For if you walk on this road, it is impossible to go astray.

"The sage Valentinus gives the central Gnostic teaching, which is the same perennial wisdom taught by all Christian mystics and, indeed, all other mystical traditions: 'Knock on yourself as upon a door and walk upon yourself as on a straight road. For if you walk on this road, it is impossible to go astray. Open the 'door for yourself that you may know.' For as Jesus himself says in the New Testament, 'the kingdom of Heaven is within you.'"

"For the Gnostics, Jesus is not the son of a partisan Jewish god, but the son of the true God who is the oneness that underlies all. He comes not to save people from offending against the rules laid down by an autocratic creator, but directly to reveal the transcendent truth. The true God of Jesus is beyond all ideas, and so can be equally pictured as both father and mother. A Gnostic text has God declaring:

I am the Thought that dwells in the Light. She who exists above all, I move in every creature. I am the Invisible One within the All. I am perfection. I am knowledge. I cry out in everyone and they know a seed dwells within them. I am androgynous. I am both Mother and Father, since I make love with myself. I am the womb that gives shape to All. I am the Glorious Mother....

The Gnostic mystics believed that Jesus had come as a spiritual guide with the power to transform his followers into his equals. In the same way that after 'enlightenment' a Buddhist becomes a Buddha, when a mystic achieved gnosis he was 'no longer a Christian, but a 'Christ'. The purpose of spiritual authority is to outgrow it. The Gospel of Philip has Jesus teaching: "You saw the spirit, you become the spirit. You saw Christ, you become Christ. You saw the Father, you shall become the Father. You see your Self, and what you see you will become.' In the Apocalypse of Peter, the disciple relates how he was initiated by Jesus: 'the Saviour said to me," Put your hands over your eyes and tell me what you see."But when I had done it, I saw nothing. I said," No one see this way."He told me," Do it again", and there came into me fear with joy, for I saw a Light, greater than the light of day.'

Simon Magus, who knew Jesus, describes each human being as a place in which 'dwells an infinite power ... the root of the universe'. The Gnostic master Valentinus, echoing the teaching of the Mystery Schools, says that it is a person's guardian angel which conveys gnosis to him, but that this angelic being is actually the seeker's higher Self. He writes: "When the human self and the divine"I"Are interconnected they can achieve perfection and eternity.' The master Monoimus instructs:

Abandon the search for God and the creation and other similar matters. Look for Him by taking yourself as the starting point. Learn who it is within you who makes everything his own and says, 'My God, my mind, my thought, my soul, my body.' Learn the source of sorrow, joy, love, hate.... If you carefully investigate these matters you will find God in your Self.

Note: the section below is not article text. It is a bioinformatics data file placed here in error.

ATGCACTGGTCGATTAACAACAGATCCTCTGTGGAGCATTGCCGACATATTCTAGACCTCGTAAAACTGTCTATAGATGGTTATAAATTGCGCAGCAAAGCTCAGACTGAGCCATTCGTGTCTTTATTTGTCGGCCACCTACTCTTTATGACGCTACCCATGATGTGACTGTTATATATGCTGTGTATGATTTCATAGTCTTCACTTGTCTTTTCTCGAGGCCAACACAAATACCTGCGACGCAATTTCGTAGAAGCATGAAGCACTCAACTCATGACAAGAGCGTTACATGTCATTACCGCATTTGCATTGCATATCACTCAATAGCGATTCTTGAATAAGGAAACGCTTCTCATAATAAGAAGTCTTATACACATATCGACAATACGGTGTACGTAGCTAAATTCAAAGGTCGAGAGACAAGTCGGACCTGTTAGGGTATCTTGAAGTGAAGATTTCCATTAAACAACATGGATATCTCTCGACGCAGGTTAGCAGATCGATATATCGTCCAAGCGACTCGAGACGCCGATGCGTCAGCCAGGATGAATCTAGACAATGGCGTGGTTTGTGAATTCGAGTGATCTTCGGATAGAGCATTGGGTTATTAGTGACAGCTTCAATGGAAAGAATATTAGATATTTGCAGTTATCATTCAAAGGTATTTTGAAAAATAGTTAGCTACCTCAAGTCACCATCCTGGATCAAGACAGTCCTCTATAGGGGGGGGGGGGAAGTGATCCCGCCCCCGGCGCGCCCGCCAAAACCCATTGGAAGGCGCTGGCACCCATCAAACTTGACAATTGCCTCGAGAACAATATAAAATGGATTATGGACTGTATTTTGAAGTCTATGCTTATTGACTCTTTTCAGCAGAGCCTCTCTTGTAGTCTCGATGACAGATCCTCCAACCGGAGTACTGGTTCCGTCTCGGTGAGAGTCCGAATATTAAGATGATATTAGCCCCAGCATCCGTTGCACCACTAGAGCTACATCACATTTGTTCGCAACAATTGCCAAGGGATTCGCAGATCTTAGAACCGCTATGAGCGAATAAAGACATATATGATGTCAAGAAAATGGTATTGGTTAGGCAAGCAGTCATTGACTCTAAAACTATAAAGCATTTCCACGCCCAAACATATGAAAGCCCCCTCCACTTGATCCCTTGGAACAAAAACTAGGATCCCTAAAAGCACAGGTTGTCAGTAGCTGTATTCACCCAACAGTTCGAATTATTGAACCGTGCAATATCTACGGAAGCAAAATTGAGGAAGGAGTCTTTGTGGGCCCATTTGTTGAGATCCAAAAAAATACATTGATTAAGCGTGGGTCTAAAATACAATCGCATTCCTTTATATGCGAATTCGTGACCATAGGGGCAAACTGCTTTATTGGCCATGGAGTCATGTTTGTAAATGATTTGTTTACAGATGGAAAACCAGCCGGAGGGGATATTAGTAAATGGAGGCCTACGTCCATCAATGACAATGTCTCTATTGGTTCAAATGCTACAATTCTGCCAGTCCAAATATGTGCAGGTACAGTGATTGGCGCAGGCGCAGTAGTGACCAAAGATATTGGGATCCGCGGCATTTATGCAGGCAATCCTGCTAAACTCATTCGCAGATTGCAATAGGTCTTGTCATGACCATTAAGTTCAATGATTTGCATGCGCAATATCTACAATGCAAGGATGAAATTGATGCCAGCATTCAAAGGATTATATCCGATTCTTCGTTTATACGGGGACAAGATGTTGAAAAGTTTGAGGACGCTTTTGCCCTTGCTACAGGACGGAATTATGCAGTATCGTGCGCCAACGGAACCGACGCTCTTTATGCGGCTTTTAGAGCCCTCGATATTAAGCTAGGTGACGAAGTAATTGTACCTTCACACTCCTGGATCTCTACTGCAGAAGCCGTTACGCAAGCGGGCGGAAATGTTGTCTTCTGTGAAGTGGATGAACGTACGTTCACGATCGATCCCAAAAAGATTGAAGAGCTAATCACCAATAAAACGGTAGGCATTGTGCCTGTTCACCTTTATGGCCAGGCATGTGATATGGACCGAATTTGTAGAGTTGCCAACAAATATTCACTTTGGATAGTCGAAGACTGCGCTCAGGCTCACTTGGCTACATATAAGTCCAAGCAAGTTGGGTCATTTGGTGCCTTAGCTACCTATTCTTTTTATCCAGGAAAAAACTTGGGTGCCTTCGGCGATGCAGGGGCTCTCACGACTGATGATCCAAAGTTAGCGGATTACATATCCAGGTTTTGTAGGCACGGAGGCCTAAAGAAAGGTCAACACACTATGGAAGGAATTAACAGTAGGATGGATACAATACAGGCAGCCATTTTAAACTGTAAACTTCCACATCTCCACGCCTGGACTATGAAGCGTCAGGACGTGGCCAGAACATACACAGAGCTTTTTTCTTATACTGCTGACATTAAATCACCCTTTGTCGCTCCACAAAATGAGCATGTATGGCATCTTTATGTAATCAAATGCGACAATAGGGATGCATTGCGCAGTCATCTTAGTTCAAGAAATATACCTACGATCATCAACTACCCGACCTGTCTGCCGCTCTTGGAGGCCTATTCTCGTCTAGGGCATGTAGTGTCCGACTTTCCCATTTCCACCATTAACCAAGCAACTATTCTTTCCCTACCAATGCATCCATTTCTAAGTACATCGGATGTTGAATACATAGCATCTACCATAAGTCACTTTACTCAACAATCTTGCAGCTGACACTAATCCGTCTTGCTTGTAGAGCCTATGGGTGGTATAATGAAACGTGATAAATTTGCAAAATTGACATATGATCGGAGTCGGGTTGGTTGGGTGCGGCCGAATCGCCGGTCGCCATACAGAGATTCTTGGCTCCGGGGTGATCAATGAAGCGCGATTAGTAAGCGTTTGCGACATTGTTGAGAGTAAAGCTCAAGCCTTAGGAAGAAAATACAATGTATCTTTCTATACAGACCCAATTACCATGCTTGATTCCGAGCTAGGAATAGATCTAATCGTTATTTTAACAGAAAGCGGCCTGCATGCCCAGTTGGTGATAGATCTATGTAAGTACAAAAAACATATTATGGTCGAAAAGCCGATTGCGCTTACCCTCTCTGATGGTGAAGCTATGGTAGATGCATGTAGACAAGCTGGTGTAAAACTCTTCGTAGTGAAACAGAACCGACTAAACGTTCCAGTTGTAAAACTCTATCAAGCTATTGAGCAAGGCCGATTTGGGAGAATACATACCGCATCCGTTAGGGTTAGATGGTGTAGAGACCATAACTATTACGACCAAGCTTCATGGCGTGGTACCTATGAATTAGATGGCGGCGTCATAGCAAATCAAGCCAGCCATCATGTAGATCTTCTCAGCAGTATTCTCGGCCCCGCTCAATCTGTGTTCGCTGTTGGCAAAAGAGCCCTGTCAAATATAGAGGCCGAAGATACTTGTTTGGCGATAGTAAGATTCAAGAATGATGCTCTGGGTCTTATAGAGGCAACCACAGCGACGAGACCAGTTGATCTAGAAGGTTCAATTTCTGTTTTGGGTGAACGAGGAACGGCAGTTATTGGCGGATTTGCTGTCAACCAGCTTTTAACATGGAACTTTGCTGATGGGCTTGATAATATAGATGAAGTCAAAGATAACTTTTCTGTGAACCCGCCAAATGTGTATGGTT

In the Dialogue of the Saviour, the disciple Matthew asks Jesus where the 'place of life, the pure light' is. Jesus replies, 'Every one of you who has known himself has seen it.' His disciples question: 'Who is the one who seeks, and who is the one who reveals?' Like a Zen master, Jesus answers that 'the one who seeks is also the one who reveals.' In the Testimony of Truth, Jesus advises a follower to become a disciple of his own mind because it is the 'Father of Truth'.

The sage Valentinus gives the central Gnostic teaching, which is the same perennial wisdom taught by all Christian mystics and, indeed, all other mystical traditions: 'Knock on yourself as upon a door and walk upon yourself as on a straight road. For if you walk on this road, it is impossible to go astray. Open the 'door for yourself that you may know.' For as Jesus himself says in the New Testament, 'the kingdom of Heaven is within you.'"

The Complete Guide to World Mysticism
by Timothy Freke and Peter Gandy, page 104-6
Publisher: Piatkus Books; New Ed edition (October 1998)

For the mystics, Jesus was a living embodiment of the possibility of union with God, who could lead them to the same spiritual realization

"Jesus was a Jewish heretic who was put to death by the religious status quo of his day. He preached a radical mysticism that emphasized a complete surrender of the self to God, through love, forgiveness and humility — a message that he embodied in his life and death. An extraordinary influential figure whose nature is shrouded in mystery and overlaid with myth, he is pictured in many different ways by the different Christian sects which claim him as their inspiration. Like the great yogis of India, he was not confined by the 'laws' of nature that so tightly bind the rest of us. He walked on water, turned water into wine and raised the dead. For most of his followers he is an incarnation of God, comparable to the avatars of India. Whatever else Jesus may or may not have been, his wisdom shows him to have been a remarkable sage who taught with the simple authority that comes from direct knowledge of God.

From its roots in the teachings of an enlightened Jewish carpenter from Galilee, Christianity expanded via St. Paul, who had previously been a prosecutor of the new heretical Jewish sect but was converted by a mystical vision of divine light. By the fourth century Christianity had become the official religion of the Roman empire, which focused on making it a dogmatic faith capable of holding an empire together rather than a personal path to knowledge of God. The Romans ruthlessly suppressed all the other forms of Christianity that still flourished at this time, such as the Gnostics, a highly mystical sect of mainly Jewish Christians largely based in Egypt...